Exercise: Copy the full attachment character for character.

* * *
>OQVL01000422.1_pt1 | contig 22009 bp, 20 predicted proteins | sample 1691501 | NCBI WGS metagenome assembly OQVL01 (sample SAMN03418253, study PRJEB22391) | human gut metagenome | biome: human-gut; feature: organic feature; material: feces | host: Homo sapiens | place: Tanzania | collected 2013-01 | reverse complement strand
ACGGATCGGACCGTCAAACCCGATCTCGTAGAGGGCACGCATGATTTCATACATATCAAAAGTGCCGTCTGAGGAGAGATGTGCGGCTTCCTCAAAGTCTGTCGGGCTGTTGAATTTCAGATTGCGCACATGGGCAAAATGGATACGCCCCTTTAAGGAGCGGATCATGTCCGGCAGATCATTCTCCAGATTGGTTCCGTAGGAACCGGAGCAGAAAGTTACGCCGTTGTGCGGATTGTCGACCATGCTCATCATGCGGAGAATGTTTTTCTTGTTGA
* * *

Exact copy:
>OQVL01000422.1_pt1 | contig 22009 bp, 20 predicted proteins | sample 1691501 | NCBI WGS metagenome assembly OQVL01 (sample SAMN03418253, study PRJEB22391) | human gut metagenome | biome: human-gut; feature: organic feature; material: feces | host: Homo sapiens | place: Tanzania | collected 2013-01 | reverse complement strand
ACGGATCGGACCGTCAAACCCGATCTCGTAGAGGGCACGCATGATTTCATACATATCAAAAGTGCCGTCTGAGGAGAGATGTGCGGCTTCCTCAAAGTCTGTCGGGCTGTTGAATTTCAGATTGCGCACATGGGCAAAATGGATACGCCCCTTTAAGGAGCGGATCATGTCCGGCAGATCATTCTCCAGATTGGTTCCGTAGGAACCGGAGCAGAAAGTTACGCCGTTGTGCGGATTGTCGACCATGCTCATCATGCGGAGAATGTTTTTCTTGTTGA